Most of the faculty at General Theological Seminary is out. But whether they resigned or were fired depends on who you ask.
Eighty percent of 2008 graduates found employment in the four years after their graduation, despite entering the work force as the recession tightened its grip on the country, a report shows.
Kentucky Supreme Court rulings strengthen the rights of faculty members at religious institutions.
Eastern Mennonite U. -- in a move that is highly unusual for members of a Christian college group -- will reconsider its ban on employing faculty members in same-sex relationships.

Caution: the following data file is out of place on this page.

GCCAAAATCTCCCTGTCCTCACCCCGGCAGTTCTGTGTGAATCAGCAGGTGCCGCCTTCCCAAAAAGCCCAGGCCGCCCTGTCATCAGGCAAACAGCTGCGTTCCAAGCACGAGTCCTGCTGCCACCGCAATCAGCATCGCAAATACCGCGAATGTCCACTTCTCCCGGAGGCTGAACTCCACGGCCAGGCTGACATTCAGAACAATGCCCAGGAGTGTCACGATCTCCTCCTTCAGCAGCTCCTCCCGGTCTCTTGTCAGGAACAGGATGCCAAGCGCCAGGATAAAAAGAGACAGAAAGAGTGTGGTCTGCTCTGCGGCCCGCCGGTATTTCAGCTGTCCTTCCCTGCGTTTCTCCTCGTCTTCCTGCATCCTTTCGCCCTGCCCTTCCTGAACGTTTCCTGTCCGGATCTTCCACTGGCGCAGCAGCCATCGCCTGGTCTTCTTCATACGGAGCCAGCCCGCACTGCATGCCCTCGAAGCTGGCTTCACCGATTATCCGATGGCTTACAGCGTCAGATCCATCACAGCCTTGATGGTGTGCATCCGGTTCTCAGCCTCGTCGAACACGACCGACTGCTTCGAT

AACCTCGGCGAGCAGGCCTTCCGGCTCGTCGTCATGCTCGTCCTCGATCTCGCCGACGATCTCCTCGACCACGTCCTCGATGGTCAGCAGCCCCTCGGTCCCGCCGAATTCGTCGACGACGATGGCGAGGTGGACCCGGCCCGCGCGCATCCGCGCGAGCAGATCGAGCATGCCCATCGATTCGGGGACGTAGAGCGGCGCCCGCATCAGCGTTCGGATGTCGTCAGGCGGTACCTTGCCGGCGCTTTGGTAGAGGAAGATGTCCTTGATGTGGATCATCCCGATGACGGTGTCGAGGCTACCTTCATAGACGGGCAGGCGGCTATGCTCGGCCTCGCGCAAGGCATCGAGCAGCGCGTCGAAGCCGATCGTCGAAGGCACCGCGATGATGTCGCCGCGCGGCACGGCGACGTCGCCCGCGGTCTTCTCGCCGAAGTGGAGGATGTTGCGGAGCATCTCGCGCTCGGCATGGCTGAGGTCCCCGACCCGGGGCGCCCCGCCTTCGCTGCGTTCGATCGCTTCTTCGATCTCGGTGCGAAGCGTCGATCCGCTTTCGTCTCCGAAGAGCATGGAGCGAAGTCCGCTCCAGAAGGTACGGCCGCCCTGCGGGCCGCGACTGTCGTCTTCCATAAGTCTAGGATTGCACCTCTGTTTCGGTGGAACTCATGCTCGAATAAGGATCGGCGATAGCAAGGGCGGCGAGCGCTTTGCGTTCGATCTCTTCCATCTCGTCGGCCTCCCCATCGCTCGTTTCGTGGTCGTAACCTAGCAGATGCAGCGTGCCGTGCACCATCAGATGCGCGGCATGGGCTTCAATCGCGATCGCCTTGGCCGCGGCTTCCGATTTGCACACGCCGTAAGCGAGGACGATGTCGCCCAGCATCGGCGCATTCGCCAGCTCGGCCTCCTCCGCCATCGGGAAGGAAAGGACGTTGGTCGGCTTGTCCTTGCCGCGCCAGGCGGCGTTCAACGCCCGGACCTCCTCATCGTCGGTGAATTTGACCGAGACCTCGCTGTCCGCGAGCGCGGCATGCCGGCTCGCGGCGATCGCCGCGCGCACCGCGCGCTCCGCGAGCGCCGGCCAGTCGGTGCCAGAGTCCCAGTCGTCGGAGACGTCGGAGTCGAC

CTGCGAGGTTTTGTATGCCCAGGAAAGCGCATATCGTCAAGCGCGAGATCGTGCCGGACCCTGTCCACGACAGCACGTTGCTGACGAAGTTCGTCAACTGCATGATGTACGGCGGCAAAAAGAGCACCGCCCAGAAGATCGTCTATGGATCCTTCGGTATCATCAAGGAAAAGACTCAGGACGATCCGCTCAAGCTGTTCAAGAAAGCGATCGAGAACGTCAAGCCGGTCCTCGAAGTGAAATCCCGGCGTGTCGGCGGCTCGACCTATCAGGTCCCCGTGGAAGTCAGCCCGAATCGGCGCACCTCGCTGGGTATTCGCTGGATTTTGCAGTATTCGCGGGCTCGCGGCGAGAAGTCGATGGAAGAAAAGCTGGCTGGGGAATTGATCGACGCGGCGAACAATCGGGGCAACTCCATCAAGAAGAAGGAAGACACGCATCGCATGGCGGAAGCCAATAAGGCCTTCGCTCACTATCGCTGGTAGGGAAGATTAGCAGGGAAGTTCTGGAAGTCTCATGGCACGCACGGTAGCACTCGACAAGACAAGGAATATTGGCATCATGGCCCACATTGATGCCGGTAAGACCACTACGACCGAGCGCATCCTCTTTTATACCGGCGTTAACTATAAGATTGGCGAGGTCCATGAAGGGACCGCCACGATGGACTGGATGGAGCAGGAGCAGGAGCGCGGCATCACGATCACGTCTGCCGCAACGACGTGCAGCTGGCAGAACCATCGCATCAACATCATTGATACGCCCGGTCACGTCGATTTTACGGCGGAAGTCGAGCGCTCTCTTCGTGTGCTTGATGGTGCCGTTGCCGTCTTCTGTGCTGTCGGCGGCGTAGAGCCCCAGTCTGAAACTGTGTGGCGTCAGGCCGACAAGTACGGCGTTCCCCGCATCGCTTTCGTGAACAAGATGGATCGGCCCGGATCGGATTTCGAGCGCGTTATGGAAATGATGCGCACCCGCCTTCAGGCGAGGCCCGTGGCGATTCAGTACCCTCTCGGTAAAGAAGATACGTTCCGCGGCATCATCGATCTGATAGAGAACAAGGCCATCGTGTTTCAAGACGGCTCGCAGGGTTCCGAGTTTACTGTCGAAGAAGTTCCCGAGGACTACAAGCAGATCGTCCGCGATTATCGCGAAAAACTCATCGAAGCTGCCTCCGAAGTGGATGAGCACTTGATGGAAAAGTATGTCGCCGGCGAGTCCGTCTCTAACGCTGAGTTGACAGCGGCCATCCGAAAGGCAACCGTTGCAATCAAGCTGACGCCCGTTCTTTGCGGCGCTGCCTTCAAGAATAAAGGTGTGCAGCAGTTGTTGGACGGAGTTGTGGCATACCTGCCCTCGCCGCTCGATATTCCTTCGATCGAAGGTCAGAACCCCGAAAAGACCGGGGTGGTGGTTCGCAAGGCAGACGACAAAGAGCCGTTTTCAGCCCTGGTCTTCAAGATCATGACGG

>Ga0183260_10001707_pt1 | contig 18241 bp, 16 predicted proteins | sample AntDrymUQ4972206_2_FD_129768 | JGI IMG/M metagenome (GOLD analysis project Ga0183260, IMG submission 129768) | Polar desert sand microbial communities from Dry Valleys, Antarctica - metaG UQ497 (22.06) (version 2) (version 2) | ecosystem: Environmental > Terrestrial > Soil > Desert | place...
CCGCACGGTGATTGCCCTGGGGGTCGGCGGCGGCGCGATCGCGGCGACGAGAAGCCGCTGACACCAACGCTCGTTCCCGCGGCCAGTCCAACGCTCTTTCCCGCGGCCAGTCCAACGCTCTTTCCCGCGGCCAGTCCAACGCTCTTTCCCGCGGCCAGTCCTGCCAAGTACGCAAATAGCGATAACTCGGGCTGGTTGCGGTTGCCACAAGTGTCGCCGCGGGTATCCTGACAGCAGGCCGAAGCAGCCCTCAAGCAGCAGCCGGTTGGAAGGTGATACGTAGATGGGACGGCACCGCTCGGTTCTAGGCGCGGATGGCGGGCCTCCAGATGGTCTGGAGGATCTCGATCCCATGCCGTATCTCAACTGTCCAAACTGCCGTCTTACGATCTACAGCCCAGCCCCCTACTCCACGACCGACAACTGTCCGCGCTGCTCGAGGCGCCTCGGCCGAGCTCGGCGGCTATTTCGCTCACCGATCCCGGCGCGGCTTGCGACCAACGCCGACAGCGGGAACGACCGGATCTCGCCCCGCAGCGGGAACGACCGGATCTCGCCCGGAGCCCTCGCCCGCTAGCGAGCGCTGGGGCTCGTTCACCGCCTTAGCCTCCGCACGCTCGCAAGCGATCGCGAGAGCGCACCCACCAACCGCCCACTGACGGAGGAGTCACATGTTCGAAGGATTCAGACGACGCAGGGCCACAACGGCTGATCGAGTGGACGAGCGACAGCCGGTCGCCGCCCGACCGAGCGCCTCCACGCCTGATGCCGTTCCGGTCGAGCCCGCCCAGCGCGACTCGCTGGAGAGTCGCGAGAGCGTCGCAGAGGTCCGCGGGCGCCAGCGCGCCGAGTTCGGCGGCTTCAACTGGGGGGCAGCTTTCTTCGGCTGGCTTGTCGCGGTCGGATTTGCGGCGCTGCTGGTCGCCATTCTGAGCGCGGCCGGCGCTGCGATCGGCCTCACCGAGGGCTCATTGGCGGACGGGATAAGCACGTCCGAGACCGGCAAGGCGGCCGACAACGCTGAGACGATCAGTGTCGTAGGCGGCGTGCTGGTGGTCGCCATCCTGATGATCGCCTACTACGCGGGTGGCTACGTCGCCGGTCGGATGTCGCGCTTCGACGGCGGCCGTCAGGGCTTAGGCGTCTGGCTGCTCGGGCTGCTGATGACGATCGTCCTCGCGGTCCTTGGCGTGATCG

Temple was the first institution to offer a doctorate in African-American studies and has seen heated debates over the discipline's direction. The rejection of the department's choice as chair has set off a new controversy.
The Catholic college, which made headlines by eliminating the coverage for employees, changes course.
Relatively few Christian colleges are still led by presidents who are also ministers. Two colleges recently hired their first leaders who haven't previously led a church.
Arizona State University plans to create a nonprofit law firm to hire and train some of its recent graduates.
Professors at John Carroll University sign letter asking Jesuit university's president to "stand up to those who would play politics with women's health."
In an era of supposed vocationalism, the technology internship program at one large food company in Nebraska seeks out biologists, journalists and marketers.
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